Most people learn how to behave appropriately—that is, they follow rules, expectations, routines and established social norms—by watching the people around them and adjusting their behavior according to the feedback they receive from others. It is a process that happens naturally through the developmental stages. Of course we are guided by rules, consequences, and social cues, but sometimes those boundaries are not sufficient for the development of social skills. For those who cannot learn these behaviors naturally, they must be taught. Similar to providing targeted instruction in math or ELA, some students require direct instruction in how to behave.
Disabilities such as Autism Spectrum Disorder (ASD), Attention Deficit Hyperactivity Disorder (ADHD), Conduct Disorder, Mood Disorders, and learning disabilities can impede a child’s ability to accurately perceive situations, empathize with others, and regulate behavior. These deficits make it difficult for children to learn appropriate behavior. Students who face these challenges benefit from direct instruction in social skills. Social stories are just one of many components of a social skills curriculum for helping these students prepare for specific situations and to reinforce positive behavior.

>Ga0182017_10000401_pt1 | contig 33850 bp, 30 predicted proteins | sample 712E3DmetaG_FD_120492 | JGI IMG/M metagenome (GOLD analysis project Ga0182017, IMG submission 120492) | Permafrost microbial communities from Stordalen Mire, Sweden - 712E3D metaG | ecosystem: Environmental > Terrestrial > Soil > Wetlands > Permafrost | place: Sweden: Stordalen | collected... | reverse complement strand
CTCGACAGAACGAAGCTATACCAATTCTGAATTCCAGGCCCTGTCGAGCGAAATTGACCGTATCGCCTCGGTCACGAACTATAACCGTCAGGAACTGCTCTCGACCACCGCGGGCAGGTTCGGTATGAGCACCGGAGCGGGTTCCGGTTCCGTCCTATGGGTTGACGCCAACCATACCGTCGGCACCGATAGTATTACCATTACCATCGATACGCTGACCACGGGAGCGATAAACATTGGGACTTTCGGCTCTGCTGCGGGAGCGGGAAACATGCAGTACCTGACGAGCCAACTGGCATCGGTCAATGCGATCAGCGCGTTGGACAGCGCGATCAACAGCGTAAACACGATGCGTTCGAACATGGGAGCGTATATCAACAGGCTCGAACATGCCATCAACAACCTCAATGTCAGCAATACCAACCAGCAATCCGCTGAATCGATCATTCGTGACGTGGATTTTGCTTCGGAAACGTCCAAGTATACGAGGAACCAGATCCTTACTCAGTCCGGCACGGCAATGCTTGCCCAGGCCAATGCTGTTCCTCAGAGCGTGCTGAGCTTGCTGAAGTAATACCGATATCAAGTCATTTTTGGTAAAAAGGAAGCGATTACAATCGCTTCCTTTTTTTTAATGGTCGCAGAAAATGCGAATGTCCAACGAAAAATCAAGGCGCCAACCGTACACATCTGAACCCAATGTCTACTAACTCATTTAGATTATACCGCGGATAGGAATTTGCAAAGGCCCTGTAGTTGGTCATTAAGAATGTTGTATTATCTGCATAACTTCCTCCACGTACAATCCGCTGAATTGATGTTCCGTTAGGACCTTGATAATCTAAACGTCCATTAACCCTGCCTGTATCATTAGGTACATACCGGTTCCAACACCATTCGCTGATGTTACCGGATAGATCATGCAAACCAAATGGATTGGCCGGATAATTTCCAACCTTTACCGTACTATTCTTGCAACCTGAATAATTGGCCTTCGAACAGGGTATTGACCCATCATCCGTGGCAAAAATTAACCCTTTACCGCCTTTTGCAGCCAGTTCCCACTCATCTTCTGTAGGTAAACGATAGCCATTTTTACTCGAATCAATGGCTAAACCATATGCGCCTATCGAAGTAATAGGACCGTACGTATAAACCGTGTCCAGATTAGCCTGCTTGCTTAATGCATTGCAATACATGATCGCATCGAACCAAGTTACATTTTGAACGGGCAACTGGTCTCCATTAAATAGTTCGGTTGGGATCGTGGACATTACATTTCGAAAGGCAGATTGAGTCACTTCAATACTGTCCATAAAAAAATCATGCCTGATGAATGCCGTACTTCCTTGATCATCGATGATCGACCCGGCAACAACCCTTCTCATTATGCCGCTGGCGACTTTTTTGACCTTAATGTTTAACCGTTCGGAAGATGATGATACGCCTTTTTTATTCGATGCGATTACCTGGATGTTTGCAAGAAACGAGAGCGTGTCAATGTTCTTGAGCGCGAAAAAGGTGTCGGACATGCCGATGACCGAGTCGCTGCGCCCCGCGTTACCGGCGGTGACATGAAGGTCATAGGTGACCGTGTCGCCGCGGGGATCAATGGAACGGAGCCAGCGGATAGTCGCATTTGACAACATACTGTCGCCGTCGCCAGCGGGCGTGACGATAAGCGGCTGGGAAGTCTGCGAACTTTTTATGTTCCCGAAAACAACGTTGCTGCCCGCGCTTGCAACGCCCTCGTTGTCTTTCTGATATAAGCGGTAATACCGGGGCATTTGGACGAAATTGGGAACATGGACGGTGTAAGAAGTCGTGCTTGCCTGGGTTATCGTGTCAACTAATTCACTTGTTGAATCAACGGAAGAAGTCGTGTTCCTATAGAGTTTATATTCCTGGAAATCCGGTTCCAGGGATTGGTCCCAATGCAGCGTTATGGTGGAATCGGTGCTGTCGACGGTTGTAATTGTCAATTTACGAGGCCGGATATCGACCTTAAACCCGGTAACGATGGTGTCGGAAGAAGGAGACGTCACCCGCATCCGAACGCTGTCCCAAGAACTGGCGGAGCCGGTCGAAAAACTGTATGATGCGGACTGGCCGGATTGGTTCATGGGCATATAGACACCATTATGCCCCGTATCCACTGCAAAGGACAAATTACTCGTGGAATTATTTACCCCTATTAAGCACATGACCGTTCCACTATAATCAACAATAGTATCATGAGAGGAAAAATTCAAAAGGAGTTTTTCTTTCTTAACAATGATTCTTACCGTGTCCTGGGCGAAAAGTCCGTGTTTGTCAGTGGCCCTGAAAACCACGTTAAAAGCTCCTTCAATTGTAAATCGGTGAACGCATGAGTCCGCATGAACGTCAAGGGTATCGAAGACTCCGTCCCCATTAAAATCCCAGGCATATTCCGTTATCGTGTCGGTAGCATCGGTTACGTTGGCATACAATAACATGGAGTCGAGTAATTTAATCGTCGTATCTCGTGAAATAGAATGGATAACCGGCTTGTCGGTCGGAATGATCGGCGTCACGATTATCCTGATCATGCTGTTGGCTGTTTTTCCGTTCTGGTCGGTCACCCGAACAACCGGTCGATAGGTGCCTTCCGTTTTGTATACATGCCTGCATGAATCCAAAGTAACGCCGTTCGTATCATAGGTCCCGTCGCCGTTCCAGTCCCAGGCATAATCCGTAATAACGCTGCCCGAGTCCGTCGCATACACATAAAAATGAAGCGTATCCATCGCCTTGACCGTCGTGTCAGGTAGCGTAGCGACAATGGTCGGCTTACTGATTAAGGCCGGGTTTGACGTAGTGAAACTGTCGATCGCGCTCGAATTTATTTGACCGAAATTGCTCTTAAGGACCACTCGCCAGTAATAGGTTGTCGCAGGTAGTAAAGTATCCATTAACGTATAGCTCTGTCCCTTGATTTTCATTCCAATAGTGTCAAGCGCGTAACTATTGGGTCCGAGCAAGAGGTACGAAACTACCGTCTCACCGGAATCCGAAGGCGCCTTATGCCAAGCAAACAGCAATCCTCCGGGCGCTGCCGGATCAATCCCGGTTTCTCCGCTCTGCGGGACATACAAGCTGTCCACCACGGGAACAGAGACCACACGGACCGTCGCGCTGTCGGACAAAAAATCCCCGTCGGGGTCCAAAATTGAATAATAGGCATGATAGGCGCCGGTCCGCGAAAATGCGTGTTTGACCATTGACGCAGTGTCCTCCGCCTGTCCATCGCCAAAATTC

Social stories were initially designed to support children with ASD on a one-to-one basis. However, practitioners have realized the benefit of the use of these stories with children who have social struggles due to a variety of reasons, both individually and in whole group instruction.
The use of social stories in whole group instruction is effective when the entire group has a similar skill deficit. For example, if the entire group has a difficult time regulating behavior on field trips, a social story about what to expect and how to behave will benefit the entire group.
Mr. Yetz created a social story on Storyboard That to support his class in developing appropriate behavior during transitions to specials. Reading the story as a class has become part of the morning routine. After they read the story, he practices the behavior with them. Practice allows the students the opportunity to experience what they read and gives Mr. Yetz the opportunity to provide feedback. When the students show progress, Mr. Yetz will decrease his involvement in the process. First, he will have his students read the story independently before they practice as a group. Eventually, as the class is able to consistently transition without incident, Mr. Yetz will wean the class off of the story entirely. He will maintain consistency by continuing to follow the procedure outlined in the story and by providing feedback each time they transition.